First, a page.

So, while the book purports to be here resolving the unfinished question of whatever happened to Scarlett and Rhett, it can’t avoid engaging with the stage on which their encounter takes place: the memory of the Civil War, and America’s racial legacy. It sets out to scratch one itch and ends up having to apply balm to a wound, and to re-forge the mold its characters are poured in. But the result is a book that rewrites a great deal without actually discussing much; McCaig’s renovation of Rhett’s world is ultimately incomplete. It’s convenient that Rhett is friends with the black man he eventually has to kill, but there are still quite a few Porks and Prissies in McCaig’s telling, equally convenient — dumb for comic mileage, or literally dying to save their white mistresses. While slavery was a horror for those who fled in the wind of Sherman’s passage, the house slaves of Tara linger. Slavery was awful, goes the subtext, but our heroes were so likable that their people hung around just to make cornbread. There’s no miscegenation onstage, but Scarlett and Rhett toss up their heels at an octoroon ball. Times being what they were, there are limits to Rhett’s activism: he can promise a black preacher to help raise funds for black schools, and even invite him to a party — providing the preacher doesn’t stay too long.

We live in a literary moment plush with retellings — recently including March, Geraldine Brooks’s Pulitzer Prize?winning revisitation of the characters of Little Women, or Finn, Jon Clinch’s dark and lyric look at the politics of love and race that swirl through the universe of Mark Twain’s Huckleberry Finn. Indeed, the question of how to make sense of our troubled 19th-century American inheritance is fertile ground for authors of the early 21st. It will be interesting to see how a book like Gone with the Wind (albeit an early-20th-century work that looks back with longing at the antebellum period) keeps being reimagined — unless McCaig’s book is really an answer to whatever longings provoke a book like this into being in the first place. I suspect that our longing to make sense of history — especially difficult histories — runs deeper than this, and that part of the reason that we need such books is that we are a country that is ambivalent about memory and constantly wishes to remake its own myths.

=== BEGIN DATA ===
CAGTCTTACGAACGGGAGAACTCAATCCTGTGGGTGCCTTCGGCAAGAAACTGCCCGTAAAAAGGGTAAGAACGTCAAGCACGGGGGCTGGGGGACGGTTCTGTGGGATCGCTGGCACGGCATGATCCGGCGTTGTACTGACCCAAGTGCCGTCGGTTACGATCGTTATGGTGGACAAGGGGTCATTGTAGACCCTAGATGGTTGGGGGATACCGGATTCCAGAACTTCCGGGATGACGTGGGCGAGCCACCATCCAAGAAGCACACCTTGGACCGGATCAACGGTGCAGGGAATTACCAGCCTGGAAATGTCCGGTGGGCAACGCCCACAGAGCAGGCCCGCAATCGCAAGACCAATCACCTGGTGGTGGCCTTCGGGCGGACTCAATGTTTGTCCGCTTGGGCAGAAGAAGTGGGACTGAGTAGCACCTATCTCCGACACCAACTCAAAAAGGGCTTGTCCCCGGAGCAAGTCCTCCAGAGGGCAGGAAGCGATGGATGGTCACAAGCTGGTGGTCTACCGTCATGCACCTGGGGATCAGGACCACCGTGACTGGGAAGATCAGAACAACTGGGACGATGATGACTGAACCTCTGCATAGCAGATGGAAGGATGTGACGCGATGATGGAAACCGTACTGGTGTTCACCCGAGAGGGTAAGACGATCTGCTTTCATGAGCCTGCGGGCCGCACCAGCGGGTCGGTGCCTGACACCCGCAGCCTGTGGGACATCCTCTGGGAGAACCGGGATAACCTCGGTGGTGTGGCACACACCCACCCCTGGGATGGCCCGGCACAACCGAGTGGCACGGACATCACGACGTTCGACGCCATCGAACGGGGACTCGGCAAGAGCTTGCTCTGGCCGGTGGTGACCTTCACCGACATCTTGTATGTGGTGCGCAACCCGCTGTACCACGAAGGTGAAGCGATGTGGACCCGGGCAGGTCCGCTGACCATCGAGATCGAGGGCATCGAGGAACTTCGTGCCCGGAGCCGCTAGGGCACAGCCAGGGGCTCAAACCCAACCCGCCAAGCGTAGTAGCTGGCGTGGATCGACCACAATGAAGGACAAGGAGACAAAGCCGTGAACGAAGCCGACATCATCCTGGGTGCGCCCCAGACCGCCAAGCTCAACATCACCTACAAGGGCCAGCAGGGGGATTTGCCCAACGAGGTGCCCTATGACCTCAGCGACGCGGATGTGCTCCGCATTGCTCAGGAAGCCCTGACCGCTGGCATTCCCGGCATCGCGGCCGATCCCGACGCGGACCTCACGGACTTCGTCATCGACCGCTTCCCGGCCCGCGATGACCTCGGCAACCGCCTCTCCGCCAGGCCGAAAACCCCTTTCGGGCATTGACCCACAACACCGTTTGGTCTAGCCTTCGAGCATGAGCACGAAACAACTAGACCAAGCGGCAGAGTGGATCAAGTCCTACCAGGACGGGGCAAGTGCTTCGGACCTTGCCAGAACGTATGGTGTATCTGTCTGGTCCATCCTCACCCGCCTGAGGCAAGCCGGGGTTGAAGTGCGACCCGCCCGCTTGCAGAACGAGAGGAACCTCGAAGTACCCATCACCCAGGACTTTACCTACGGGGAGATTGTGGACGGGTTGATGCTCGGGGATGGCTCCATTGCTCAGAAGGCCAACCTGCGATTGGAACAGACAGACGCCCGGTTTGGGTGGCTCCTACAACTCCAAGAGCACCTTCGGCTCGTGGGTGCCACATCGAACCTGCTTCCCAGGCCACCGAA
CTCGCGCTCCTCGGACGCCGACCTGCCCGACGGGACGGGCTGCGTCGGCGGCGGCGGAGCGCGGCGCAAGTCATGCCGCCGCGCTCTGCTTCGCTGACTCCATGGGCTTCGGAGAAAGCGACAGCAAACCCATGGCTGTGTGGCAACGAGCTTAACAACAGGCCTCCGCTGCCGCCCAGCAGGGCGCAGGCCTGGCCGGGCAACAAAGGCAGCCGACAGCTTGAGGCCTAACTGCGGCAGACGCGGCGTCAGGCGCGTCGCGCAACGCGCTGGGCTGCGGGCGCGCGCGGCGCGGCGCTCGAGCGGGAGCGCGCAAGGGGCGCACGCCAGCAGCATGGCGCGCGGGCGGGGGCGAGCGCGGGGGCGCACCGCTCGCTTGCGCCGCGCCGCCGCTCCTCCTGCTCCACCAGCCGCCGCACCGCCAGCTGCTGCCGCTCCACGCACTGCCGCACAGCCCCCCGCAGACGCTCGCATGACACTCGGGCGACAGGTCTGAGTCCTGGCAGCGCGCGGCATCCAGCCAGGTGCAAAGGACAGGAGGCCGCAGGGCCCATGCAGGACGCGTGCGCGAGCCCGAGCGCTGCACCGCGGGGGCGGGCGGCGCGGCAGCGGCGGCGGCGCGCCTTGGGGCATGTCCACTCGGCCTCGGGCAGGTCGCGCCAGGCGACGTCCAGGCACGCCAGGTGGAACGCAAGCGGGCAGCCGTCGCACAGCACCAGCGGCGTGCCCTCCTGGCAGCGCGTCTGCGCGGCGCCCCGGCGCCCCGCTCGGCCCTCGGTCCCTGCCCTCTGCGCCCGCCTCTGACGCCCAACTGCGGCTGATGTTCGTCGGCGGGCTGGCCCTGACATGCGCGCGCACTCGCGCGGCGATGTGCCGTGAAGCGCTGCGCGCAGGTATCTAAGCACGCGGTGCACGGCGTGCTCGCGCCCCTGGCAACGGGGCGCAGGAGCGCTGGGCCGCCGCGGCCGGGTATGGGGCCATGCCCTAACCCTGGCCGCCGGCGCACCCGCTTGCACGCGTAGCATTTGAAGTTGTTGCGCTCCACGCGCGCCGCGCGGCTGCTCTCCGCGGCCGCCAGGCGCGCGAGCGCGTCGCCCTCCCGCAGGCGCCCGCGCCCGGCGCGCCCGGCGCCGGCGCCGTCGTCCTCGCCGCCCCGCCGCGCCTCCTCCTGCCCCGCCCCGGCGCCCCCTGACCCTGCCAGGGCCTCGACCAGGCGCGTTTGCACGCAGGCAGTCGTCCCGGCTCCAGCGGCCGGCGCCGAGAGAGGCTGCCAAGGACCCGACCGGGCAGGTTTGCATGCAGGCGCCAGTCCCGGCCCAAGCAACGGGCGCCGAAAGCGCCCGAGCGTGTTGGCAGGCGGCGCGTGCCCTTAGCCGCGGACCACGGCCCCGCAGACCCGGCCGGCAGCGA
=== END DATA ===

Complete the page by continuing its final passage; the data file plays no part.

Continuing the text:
As for McCaig: he’s offered an engaging read, albeit with wooden bits here and there. And, for all its flaws, the original still can dole out its great intoxications. Scarlett, with her combination of corsets and entrepreneurial moxie, is the steel magnolia who looms above them all — broken, unbreakable, and transcendent. As for our hero: lest we rest too much on the laurels of our newly renegade Rhett, I’d like to think that the way he’s been rewritten is only the best remaking McCaig could provide the Rhett he was given. I’d certainly hope it’s not the best that can be imagined for our gallant — or renegade — heroes now.